There are a variety of downsides to this approach though – no ability for collaboration amongst team members, it’s hard to maintain an accurate record throughout the case life cycle, there’s no visibility between investigators and managers and it takes investigators hours of work to prepare the final investigation summary report.
The article “7 Steps to Successful Investigations” provides us with a list of good questions that could be included in your forms and can be answered by both yourself and the complainant. Here is the list:
- What is the allegation?
- What is the company policy regarding these types of allegations?
- Who is the complainant?
- What position does he or she hold?
- Who is the accused?
- What position does he or she hold?
- Who should be interviewed and in what order?
- Where should the interviews take place?
- What possible issues may arise during the interview process?
- Are there any supervisors or managers I need to inform?
- Does anyone need to be suspended to stop unlawful behavior?
- Do I need to freeze computer records?
- Do I need to talk to the IT or security departments?
- What documents do I need to review?

5. Collect Evidence

Gather and record any supporting evidence available to support the investigation. Evidence or exhibits could be in the form of e-mails, video footage, reports, witness interviews etc. It’s beneficial to get a signed statement from the complainant in order to keep a clear audit trail documenting the allegation. Depending on the allegation type, witness interviews will generally be the most critical part of your investigation. This generally includes the subject, the complainant and any other staff members who have either witnessed or have any further information supporting the allegation that could be held as useful evidence. Once again, it’s important to document all of their responses in writing in order to create stronger evidence.
i-Sight makes it easier to keep track of evidence by enabling team members to attach any kind of electronic file to an investigation case record. Each “Exhibit” that’s attached to the file will be automatically assigned an exhibit number and can be categorized (i.e. witness statement, documents, etc.) and investigators can provide a description of the file. Recording exhibits like this makes it easy for investigators to create their final report, because using the i-Sight Report Template functionality all the exhibit descriptions will be extracted and automatically listed in the final report.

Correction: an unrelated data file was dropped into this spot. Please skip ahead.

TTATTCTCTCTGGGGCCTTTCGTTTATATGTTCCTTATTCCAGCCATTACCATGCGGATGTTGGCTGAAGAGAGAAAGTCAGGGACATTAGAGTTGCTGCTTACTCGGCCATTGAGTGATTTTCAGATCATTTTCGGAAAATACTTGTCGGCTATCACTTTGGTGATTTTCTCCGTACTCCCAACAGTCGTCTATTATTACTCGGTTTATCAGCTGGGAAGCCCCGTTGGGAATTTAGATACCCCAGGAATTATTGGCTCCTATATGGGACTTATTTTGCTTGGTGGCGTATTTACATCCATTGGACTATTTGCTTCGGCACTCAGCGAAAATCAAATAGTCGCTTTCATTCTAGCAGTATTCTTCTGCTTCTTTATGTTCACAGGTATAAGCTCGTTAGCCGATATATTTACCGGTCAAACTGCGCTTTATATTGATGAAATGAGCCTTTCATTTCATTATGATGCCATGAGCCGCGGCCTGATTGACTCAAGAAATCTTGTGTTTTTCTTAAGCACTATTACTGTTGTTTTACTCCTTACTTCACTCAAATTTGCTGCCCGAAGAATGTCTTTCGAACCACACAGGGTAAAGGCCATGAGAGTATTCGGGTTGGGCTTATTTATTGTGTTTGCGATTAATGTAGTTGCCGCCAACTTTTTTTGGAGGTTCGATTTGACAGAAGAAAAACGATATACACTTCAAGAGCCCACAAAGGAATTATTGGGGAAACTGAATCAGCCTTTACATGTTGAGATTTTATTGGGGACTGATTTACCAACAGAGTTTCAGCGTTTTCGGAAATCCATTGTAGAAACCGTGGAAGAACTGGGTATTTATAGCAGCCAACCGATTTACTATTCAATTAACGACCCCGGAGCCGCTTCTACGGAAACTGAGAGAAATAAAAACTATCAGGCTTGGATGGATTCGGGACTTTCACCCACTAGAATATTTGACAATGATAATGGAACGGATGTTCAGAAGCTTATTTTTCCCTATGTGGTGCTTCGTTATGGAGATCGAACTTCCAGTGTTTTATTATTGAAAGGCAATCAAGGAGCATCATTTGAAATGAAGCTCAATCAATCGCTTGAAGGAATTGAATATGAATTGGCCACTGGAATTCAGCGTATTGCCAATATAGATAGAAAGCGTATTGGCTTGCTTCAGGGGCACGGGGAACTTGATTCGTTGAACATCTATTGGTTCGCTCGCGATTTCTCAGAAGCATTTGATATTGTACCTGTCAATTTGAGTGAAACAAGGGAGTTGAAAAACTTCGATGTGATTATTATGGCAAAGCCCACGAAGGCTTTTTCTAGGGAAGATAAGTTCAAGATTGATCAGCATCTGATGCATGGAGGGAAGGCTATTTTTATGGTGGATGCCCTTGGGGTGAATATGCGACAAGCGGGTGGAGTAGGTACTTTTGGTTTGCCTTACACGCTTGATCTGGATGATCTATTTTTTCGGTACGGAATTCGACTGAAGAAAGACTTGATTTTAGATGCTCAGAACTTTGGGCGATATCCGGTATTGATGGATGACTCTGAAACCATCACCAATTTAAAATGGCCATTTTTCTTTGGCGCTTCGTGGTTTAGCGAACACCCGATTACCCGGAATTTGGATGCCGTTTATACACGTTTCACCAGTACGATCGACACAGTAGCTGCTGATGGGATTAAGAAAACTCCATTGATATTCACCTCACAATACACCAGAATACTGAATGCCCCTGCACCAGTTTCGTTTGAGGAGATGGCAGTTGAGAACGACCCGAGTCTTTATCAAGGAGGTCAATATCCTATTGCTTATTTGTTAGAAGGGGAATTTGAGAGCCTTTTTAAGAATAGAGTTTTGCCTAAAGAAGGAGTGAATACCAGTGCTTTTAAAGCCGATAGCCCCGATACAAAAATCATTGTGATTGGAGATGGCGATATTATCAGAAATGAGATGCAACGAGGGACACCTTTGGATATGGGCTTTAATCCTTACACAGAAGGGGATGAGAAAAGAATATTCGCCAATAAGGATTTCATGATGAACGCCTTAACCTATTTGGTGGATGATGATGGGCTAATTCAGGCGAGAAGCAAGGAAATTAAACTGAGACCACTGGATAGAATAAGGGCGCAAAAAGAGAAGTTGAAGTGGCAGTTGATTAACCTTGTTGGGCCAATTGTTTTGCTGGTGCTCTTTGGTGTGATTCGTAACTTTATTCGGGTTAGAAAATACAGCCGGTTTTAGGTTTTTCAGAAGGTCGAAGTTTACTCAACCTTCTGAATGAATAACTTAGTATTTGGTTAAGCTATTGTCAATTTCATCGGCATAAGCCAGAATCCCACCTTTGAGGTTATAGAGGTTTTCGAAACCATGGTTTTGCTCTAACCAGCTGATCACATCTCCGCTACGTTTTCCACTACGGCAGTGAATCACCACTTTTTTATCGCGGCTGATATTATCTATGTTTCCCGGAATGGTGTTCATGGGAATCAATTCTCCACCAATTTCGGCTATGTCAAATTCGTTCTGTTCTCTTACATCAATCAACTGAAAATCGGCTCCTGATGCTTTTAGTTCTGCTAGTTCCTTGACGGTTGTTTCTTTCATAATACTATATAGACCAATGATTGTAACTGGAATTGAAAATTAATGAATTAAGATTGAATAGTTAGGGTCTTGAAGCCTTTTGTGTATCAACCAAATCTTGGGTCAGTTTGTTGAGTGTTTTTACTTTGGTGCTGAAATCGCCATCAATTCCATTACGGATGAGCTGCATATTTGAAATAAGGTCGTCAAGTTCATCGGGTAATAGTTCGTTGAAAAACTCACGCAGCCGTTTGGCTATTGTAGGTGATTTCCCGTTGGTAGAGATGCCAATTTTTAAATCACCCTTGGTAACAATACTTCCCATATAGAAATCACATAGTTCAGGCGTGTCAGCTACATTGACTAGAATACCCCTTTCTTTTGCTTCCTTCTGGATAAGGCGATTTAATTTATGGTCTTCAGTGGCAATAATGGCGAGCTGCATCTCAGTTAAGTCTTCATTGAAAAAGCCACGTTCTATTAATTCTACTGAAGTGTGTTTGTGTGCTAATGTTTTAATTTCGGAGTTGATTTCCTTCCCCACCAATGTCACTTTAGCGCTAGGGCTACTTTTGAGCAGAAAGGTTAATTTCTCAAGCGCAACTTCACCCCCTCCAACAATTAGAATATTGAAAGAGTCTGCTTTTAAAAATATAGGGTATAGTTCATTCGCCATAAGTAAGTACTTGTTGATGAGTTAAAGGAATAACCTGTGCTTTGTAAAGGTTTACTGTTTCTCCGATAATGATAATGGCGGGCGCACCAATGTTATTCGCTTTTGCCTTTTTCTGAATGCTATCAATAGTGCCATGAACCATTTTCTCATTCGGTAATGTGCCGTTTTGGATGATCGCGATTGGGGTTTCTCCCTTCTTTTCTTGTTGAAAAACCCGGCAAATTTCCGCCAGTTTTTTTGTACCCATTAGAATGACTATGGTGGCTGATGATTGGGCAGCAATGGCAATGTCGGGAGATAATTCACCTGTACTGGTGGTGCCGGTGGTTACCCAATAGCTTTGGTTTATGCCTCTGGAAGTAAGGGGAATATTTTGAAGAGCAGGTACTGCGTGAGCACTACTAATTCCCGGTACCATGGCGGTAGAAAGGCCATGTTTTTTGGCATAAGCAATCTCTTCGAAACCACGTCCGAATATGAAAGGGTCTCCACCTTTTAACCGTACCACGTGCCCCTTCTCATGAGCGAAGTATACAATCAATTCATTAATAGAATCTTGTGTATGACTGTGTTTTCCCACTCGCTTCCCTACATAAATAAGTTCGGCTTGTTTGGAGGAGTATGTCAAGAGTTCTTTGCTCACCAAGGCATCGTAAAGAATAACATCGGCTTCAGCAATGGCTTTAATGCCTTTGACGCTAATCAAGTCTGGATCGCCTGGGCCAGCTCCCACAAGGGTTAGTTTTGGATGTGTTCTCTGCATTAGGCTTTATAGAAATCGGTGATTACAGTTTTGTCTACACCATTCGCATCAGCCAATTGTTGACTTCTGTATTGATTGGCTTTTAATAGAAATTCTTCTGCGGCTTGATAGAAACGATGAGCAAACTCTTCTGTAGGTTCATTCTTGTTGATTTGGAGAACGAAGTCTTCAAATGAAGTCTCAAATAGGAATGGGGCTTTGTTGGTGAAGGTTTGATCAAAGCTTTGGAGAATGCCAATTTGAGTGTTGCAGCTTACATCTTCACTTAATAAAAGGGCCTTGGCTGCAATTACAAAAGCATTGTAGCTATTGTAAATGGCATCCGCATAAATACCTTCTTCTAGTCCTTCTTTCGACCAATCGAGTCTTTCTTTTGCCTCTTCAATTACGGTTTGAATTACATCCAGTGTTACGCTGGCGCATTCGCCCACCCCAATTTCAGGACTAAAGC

6. The Final Report

Create an overview of the investigation by summarizing the evidence collected and the recommended outcome. Include supporting evidence, any applicable laws, regulations or workplace policies that relate to the case, and outline the necessary course of action to be taken.
i-Sight internal investigation software is designed to ensure that the preparation of the final report is as effortless as possible. Since investigators are using the case file on a daily basis to record their notes, send emails and record exhibits, the preparation of the final report can happen in minutes – not weeks. Investigators are able to select the desired Final Report template and click a button to extract information from the i-Sight case file, into an MS Word document. The result is a polished and consistent final report based on a comprehensive and auditable electronic case file.

7. Take Action

Referring back to attorneys Nick Zaino and Howard Levine and the article 10 Steps to an Effective Investigation, “any corrective action needed should be tailored to the specific situation. Appropriate action can include: training, disciplinary action, creating new policies, or revising existing policies.” Once you determine the appropriate action, act on it to correct the issue as soon as possible.

8. Follow Up

Conduct separate follow ups regarding the complaint. Follow up with the subject to make sure that they have made the necessary corrective actions and provide them with the tools and training necessary to make changes. With the complainant, follow up questions should be aimed at ensuring there are no signs of retaliation and to make sure that they are aware that the situation has been handled. Finally, ask them if they have noticed an improvement since their complaint was made.